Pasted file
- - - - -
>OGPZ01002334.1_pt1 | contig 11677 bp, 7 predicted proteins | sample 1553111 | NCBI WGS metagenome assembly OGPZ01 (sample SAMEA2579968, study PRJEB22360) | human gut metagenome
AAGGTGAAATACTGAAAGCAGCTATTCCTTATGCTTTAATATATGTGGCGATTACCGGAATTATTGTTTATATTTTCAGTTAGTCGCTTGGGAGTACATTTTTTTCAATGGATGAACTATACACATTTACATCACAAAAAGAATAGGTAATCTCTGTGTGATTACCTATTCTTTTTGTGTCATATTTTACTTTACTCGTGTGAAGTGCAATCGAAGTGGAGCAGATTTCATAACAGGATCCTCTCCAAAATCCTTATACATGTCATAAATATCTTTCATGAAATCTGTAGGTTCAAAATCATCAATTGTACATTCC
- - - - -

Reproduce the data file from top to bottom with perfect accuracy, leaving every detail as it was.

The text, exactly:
>OGPZ01002334.1_pt1 | contig 11677 bp, 7 predicted proteins | sample 1553111 | NCBI WGS metagenome assembly OGPZ01 (sample SAMEA2579968, study PRJEB22360) | human gut metagenome
AAGGTGAAATACTGAAAGCAGCTATTCCTTATGCTTTAATATATGTGGCGATTACCGGAATTATTGTTTATATTTTCAGTTAGTCGCTTGGGAGTACATTTTTTTCAATGGATGAACTATACACATTTACATCACAAAAAGAATAGGTAATCTCTGTGTGATTACCTATTCTTTTTGTGTCATATTTTACTTTACTCGTGTGAAGTGCAATCGAAGTGGAGCAGATTTCATAACAGGATCCTCTCCAAAATCCTTATACATGTCATAAATATCTTTCATGAAATCTGTAGGTTCAAAATCATCAATTGTACATTCC